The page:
- Put the labels into your hanging folders and divide the hanging folders evenly between your crates. If you have 3 crates, place Weeks 1 to 12 in the first crate, Weeks 13 to 24 in the second crate, and Weeks 25 to 36 in the last crate. If you have 4 crates, place Weeks 1 to 9 in the first crate, Weeks 10 to 18 in the second crate, Weeks 19 to 27 in the third crate, and Weeks 28 to 36 in the last crate.
Note that I chose to stagger my labels to match the 3 positions on the file folders. You could do this any way you choose.
- For each hanging folder, make a file folder for each of your children. You could just write the name of the child to save time and place it in the folder. I was worried that the folders would get mixed up. Therefore, I included the week and subject on the file folders as well, but this was probably overkill.
- Place the file folders into the appropriate hanging folders.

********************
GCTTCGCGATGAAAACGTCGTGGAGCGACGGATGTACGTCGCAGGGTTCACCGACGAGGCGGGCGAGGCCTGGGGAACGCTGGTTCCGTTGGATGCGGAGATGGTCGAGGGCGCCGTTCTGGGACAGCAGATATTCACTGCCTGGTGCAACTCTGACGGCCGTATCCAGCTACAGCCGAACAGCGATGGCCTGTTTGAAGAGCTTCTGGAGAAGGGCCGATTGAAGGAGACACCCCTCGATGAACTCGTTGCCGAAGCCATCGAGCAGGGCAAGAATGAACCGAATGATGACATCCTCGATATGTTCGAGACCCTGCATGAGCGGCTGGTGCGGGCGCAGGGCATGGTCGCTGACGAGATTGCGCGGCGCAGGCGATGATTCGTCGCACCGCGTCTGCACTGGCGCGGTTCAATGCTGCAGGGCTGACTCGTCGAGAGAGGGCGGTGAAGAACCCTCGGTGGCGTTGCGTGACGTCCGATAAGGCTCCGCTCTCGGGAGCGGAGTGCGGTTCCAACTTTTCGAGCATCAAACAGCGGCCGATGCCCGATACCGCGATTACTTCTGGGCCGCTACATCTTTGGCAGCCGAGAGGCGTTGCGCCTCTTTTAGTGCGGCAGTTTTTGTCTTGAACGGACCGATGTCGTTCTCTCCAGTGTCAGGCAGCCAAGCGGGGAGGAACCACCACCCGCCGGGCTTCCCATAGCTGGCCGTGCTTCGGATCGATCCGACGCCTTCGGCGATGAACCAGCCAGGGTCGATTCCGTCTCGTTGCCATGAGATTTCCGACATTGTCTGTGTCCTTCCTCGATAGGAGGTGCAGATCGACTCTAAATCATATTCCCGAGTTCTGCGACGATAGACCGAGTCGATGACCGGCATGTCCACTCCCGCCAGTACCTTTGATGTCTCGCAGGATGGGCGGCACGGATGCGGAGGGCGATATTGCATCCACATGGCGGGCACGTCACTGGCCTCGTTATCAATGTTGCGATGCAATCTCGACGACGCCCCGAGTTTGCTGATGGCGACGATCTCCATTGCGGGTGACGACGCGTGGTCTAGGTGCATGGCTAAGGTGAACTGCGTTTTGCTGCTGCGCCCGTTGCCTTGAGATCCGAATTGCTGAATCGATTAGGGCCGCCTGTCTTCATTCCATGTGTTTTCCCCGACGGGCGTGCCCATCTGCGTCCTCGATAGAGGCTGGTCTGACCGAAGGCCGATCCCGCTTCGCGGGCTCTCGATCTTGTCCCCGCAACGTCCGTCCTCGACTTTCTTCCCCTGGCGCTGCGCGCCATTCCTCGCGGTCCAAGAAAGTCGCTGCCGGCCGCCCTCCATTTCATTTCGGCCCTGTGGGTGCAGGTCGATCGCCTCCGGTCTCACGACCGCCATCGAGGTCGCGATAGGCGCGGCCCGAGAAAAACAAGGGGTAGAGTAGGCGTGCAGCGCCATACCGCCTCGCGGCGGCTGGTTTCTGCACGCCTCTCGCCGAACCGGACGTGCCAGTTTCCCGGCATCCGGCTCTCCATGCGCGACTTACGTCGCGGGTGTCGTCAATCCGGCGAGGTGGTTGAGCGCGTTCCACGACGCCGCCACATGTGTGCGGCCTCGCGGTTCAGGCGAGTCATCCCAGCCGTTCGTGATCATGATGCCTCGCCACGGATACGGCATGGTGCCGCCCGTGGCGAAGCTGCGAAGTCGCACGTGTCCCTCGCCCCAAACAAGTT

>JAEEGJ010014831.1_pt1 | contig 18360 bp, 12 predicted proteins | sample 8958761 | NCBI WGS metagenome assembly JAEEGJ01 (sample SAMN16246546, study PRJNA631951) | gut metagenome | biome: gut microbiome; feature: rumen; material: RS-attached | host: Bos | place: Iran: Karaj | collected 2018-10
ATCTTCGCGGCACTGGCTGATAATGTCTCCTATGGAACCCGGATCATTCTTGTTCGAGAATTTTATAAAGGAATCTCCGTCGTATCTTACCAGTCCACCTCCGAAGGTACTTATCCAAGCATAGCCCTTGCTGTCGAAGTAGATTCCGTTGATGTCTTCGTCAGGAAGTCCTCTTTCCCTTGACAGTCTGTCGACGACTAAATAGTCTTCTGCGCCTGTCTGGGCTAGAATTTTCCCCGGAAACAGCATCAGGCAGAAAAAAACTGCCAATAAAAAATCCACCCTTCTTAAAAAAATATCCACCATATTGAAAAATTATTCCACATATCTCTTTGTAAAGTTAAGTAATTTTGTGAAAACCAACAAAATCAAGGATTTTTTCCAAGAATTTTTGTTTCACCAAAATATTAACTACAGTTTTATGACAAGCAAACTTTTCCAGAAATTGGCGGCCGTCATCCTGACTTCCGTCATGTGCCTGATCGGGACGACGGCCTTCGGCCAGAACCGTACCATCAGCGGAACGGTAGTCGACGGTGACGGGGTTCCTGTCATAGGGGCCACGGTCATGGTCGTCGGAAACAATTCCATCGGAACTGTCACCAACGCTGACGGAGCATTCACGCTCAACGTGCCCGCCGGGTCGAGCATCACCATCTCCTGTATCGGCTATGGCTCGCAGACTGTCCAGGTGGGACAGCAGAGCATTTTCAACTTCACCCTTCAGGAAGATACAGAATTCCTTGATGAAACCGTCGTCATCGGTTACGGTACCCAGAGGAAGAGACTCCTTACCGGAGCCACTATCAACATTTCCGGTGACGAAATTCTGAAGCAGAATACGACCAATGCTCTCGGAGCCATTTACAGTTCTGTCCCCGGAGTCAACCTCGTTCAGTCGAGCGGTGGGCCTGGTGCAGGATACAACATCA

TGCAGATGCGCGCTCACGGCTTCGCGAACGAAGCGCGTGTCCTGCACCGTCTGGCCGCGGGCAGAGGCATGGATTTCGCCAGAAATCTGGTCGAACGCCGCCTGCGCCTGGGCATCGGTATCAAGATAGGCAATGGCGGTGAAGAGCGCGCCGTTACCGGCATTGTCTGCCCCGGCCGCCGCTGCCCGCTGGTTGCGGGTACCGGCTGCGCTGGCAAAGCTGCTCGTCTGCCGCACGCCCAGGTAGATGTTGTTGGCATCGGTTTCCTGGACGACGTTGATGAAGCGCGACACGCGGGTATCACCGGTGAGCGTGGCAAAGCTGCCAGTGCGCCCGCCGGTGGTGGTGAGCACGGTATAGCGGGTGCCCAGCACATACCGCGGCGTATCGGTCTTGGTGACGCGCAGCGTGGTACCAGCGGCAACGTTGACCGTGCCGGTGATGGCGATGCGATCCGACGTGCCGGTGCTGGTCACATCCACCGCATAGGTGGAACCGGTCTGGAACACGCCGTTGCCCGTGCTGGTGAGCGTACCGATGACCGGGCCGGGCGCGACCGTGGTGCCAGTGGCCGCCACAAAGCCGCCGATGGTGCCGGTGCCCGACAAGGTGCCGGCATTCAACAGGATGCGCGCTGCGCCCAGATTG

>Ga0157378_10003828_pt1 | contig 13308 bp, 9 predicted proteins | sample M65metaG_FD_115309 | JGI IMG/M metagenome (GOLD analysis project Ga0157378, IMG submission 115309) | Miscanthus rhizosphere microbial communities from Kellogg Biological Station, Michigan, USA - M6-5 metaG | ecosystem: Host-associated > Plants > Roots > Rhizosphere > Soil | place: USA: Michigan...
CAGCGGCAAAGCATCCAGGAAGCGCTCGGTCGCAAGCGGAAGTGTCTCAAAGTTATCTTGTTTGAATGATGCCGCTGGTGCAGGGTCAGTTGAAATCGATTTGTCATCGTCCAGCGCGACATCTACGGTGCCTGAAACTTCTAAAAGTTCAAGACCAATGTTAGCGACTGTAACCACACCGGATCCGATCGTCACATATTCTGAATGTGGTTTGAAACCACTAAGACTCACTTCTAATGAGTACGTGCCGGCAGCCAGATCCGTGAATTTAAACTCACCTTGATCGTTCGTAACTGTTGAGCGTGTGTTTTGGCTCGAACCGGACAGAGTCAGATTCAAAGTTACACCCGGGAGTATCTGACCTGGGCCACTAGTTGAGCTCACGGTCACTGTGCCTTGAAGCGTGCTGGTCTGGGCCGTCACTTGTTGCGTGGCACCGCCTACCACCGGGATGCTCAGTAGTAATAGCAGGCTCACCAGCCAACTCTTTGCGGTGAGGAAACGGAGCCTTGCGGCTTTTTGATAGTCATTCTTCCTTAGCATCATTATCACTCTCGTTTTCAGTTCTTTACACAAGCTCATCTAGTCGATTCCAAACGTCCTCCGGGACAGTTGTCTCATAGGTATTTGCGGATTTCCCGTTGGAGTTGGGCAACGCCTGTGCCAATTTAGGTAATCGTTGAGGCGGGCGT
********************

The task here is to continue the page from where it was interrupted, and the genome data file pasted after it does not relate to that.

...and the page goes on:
- Make week labels for each of your crates, if you desire.
- Next you get to fill the crates with your curriculum for the year. If you have workbooks, simply rip the pages out of the workbooks and divide them among the 36 weeks. When it isn’t possible to divide the work evenly, I like to front load the year with the extra work. That way we do more when we start out and are motivated and less at the end of the year.
Personally, I am a fan of digital curricula. With four kids, it is the most economical. You simply print and divide the work among your folders. Now that I’ve been doing this awhile, I am able to print selectively. I do not necessarily print every page if I feel like it is repetitive and will be too much work for my child. I can always go back later and print extra pages if I feel like my child needs more.
Lastly, if you are planning to have your child do lapbooks, you can use your summer months to pre-cut out all your pieces. This basically ensures that the work will get done as you have already invested so much time in the process. At least while my kids are young, I do a lot of this. My kids like the finish product and I like that it holds me more accountable.
- Finally, find a place to store your stacked crates so they are convenient to access all year. I choose to keep mine in my the “office section” of our dining room between my desk and printer.
That’s it! Now you can feel great knowing that your homeschool year can run on autopilot.